The photo shows Sister Helene O’Connor, O.P., giving an art demonstration at Holy Cross College in Worcester, Massachusetts. It was printed in the May 18, 1956 issue of the Universe Bulletin, the newspaper of the Diocese of Cleveland. I discovered it while working in the Adrian Dominican Archives, in Adrian, Michigan. The original caption says O’Connor is “a sculptor, metalworker, landscape architect, jewelry designer, machinist, photographer, painter and interior and exterior designer” and that “she holds cards in the Stonemasons and Decorators unions” in addition to directing Studio Angelico, a nonprofit art center in Adrian that produces designs for architects and builders.

I chose this image because it shows how multi-talented O’Connor was, and because it shows one way an artist who belonged to a women’s religious community helped to advance the liturgical movement. For 30 years, O’Connor could be found perched on scaffolding or brandishing a welding torch, drill press, or pneumatic chisel. She designed and executed numerous church-related commissions, both as a solo artist and in collaboration with others.

O’Connor studied art at the Art Institute in Chicago and the British Academy in Rome. She was the first religious sister to earn a M.F.A. from Cranbrook Academy of Art in Michigan. She chaired the art department, taught courses, and directed workshops at Siena Heights College in Adrian. And all along, her community provided supported for her teaching, which was creative and innovative for her time. She held leadership roles in the Catholic Art Association, the National Catholic Rural Life Conference, and the Association of American College’s Commission for the Arts.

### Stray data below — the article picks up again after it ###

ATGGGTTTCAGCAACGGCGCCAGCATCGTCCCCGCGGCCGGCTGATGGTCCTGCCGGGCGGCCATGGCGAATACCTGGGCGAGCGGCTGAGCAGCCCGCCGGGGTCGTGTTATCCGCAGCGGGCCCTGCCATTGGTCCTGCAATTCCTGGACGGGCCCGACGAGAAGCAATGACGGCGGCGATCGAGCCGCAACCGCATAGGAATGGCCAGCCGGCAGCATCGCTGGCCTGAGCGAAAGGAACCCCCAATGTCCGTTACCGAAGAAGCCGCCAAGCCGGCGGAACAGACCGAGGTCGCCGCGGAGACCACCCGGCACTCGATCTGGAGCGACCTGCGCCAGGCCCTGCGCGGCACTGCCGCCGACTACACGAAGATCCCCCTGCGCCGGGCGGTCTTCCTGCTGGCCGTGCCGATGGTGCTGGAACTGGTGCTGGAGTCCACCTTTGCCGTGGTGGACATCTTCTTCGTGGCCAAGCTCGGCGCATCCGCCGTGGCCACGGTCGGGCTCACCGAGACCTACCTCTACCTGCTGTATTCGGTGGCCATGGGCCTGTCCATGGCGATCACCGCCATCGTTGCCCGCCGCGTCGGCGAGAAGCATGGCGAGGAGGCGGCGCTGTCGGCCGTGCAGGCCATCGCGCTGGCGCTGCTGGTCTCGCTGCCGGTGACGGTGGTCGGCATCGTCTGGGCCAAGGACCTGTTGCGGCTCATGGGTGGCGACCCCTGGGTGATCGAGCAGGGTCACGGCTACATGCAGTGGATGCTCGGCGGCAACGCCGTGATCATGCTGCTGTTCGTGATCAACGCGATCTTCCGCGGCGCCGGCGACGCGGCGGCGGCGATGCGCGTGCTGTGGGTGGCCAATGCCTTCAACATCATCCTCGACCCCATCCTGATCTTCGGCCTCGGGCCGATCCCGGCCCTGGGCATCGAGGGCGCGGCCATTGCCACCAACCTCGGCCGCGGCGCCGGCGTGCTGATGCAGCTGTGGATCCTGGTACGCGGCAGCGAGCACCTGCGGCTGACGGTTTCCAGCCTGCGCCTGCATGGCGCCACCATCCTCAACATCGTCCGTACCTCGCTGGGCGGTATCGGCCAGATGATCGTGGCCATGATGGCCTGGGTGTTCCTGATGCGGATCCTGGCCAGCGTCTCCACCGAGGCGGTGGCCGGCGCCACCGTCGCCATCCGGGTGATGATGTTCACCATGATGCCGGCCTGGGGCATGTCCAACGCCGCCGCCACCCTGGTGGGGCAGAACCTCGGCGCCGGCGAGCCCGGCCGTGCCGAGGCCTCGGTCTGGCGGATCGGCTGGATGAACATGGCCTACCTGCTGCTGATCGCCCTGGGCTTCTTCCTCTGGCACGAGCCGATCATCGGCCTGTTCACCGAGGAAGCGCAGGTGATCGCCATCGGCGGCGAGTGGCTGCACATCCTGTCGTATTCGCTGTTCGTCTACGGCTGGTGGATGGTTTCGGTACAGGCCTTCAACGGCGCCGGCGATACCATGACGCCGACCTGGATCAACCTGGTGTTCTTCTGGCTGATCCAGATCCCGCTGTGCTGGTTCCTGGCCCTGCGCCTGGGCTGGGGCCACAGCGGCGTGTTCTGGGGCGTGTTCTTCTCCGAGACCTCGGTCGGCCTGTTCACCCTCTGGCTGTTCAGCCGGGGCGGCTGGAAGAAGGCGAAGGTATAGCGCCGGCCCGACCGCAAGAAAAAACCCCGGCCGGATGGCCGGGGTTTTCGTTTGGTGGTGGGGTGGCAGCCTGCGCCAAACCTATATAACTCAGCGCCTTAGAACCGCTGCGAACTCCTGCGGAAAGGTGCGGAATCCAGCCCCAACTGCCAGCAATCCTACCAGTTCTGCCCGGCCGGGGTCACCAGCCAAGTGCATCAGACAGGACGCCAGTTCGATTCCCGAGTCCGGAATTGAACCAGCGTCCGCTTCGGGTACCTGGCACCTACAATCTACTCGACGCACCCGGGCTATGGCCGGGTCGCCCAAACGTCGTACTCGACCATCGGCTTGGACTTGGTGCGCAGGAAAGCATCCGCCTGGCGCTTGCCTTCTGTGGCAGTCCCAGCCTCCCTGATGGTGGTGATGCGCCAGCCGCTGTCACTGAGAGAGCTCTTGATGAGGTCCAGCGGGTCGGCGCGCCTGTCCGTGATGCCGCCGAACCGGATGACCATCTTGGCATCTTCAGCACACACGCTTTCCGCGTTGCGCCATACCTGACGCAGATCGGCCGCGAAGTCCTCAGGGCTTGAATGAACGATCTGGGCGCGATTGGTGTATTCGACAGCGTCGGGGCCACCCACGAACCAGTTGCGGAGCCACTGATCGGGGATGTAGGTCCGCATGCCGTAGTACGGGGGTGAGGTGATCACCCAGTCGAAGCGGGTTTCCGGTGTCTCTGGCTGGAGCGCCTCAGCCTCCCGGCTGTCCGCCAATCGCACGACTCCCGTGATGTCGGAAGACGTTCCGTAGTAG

Finally, O’Connor often spoke about the arts to various audiences. She was convinced that art education within a Catholic setting was a means of improving the quality of liturgical art and an apostolate worth pursuing.

O’Connor died in 1992 at the age of 83, and her work has been exhibited at the Portland Museum of Art, the Toledo Museum of Art, the Detroit Institute of Art, and the New York Metropolitan Museum. Many of the liturgical commissions she carried out were undertaken in collaboration with the students she trained and inspired.

What would you most like for people to know about O’Connor and the other women artists of the liturgical movement?

The lives of these women illustrate that within their individual circles, they were distinct agents of influence and change. They believed that art made a difference to the experience of worship. Recovering lost women from oblivion and inserting them into the historical record is a contribution, but it’s not enough. Further interpretation and reconstruction must continue to reconceptualize the narrative.

What do you think these artists can teach Catholics today?

As artists they took seriously theological precepts, drew on the rich visual tradition of the Church, integrated liturgical principles, and were attentive to ecclesial guidelines in shaping spaces of worship. Their work was an expression of their faith and grounded in their spirituality, and that fundamentally sustained and inspired them.

Also, they didn’t just see themselves as “expert” designers or artists, but as educators. In their role as liturgical artists and designers, they were committed to educating parish communities, clergy, seminarians, architect collaborators, and other emerging artists. They were astute in navigating the challenges inherent in the ecclesial world at the time with prudence and grace while retaining integrity and adhering to their convictions regarding liturgical space. They were skilled at networking and building relationships with organizations, supportive clergy, and others who promoted liturgical art and architecture.

What’s next for you?

I’m currently working on additional articles about particular women artists. Also, with the research I conducted at Notre Dame, I contributed to the exhibition catalogue for an upcoming exhibit that will feature the work of E. Charlton Fortune, one of the women artists in my dissertation. The exhibition will open in August of 2017 at the Crocker Museum in Sacramento.